Why queueing at French markets is often worth the wait  

Some stalls will have you queueing for longer than others

A queue of people waiting to be served in a market
The longest queue in a French market is often a sign of quality
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One of life’s great lessons is that counter-intuitive actions are often better.

This certainly applies to navigating markets in France, where the longest queue, while invariably being the most time-consuming, nearly always yields the best results.

I learned this at a splendid indoor market in Argenton-sur-Creuse (Indre).

The first thing I saw was a long snaking queue, extending across the neighbouring chicken vendor’s stall, obscuring his produce completely. The other end of the queue was the caisse of a butcher, two stalls long, and with a cheery young patron.

Queue for quality

Why the long queue? Other butchers were not so fortunate in that market, so he must have had a keen advantage. In this instance it was not price, but quality (this is France). The best andouillette and entrecôte, for example.

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I joined at the far end of the poor chicken vendor, and it took ages to get to the butcher’s smile.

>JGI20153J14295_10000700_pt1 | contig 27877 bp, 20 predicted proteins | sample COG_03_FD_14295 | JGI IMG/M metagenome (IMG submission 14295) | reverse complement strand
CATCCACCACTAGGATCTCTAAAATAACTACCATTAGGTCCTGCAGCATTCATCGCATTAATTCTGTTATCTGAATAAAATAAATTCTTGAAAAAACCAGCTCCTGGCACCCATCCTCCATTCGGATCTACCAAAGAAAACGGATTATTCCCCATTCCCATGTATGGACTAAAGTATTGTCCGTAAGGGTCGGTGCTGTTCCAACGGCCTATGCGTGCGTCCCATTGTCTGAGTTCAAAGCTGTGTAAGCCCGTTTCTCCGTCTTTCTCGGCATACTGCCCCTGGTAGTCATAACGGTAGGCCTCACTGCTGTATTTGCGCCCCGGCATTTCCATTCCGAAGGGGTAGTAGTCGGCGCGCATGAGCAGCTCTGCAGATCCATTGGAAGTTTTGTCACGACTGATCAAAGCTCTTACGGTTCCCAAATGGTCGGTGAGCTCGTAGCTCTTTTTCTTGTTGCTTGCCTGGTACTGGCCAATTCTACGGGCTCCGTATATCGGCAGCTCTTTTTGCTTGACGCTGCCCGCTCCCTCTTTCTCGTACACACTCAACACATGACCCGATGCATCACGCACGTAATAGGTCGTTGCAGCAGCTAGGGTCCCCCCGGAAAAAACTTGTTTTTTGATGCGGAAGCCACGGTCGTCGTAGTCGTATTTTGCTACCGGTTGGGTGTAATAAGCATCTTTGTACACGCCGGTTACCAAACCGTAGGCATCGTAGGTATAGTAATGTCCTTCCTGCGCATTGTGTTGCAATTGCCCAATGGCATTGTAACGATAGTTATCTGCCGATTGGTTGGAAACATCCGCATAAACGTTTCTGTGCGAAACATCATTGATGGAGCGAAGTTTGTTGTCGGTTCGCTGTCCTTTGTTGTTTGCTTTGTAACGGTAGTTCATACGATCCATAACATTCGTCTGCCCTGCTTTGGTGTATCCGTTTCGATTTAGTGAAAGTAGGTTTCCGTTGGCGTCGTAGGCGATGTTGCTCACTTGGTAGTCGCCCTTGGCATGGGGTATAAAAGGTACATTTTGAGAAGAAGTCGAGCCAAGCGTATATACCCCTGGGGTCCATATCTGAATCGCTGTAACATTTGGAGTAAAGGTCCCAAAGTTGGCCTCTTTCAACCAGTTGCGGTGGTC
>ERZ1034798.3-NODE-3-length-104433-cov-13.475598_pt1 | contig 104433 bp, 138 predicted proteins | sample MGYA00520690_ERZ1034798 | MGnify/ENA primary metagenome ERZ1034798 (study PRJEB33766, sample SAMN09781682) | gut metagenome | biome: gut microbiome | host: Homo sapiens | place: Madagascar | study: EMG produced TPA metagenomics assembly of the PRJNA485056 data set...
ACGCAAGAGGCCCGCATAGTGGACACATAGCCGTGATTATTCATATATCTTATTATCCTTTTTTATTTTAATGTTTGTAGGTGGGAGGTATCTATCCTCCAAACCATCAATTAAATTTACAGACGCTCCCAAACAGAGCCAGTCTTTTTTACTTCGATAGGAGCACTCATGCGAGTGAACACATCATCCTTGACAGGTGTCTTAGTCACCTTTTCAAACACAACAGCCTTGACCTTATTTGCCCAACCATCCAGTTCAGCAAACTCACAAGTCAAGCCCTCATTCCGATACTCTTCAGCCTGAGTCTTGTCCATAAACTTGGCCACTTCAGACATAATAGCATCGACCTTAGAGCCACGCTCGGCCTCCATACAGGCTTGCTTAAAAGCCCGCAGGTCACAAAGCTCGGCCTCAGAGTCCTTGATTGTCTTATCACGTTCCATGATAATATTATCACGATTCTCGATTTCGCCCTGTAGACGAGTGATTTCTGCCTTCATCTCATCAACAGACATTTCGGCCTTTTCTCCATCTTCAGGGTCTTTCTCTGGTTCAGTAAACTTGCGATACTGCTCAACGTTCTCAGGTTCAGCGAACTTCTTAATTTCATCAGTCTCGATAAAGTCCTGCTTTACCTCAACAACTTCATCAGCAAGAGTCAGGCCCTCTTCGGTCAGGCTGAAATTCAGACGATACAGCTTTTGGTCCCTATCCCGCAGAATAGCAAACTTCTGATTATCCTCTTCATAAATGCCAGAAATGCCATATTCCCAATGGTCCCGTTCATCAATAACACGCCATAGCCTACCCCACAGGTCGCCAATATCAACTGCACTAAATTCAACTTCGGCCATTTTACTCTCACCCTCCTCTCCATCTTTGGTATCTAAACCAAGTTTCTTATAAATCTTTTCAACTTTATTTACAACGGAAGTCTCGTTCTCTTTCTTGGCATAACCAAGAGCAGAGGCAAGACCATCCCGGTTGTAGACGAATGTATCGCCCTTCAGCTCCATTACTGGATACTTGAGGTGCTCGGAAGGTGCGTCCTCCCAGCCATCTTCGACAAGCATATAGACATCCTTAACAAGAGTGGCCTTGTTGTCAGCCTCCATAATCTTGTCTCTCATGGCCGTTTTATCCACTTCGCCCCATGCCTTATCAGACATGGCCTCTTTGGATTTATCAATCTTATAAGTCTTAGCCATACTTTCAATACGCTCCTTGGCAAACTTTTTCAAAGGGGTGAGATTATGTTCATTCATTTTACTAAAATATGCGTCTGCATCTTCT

I timed it just as my wife arrived, who, in the same time, had bought everything else we were after, including queueing at each stall in the whole market.

They were out of brains, I regret to say, but maybe another time? The andouillette was the best I have had in France, and the entrecôte at least an equal first. Both were well worth the wait.

I noticed that the queue was a mixed bag of customers, including spruce old ladies of various heights, little old men alone, and smart bourgeois women with and without husbands (usually without). 

Star butcher

There was a camaraderie as everyone there was obviously used to the weekly chore of taking their place in a long and slow-moving queue but did not resent it. They were all in the know that the best meat in the market was to be had here – a source of modest pride, a semi-rural savoir faire.

This butcher also has a smart new shop and butchery about 15 minutes out of town. However, on the odd times we have visited we have invariably turned around and left, as the queue there is nearly as bad as in the market, and being served only by the butcher’s long-suffering wife, is an awful lot slower.

There seemed to be no way around the queueing, until we were drifting through our nearest village one midday, and there was the butcher’s van, serving just two elderly clients with modest requirements.

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We learned it was a weekly fixture, and this really was a service to the community rather than to profit.

Unfortunately, the last time we showed up, the van did not. 

We still have some way to go with deciphering all the secret codes of French life, but in the meantime the longest queue at the market will stand us in good stead.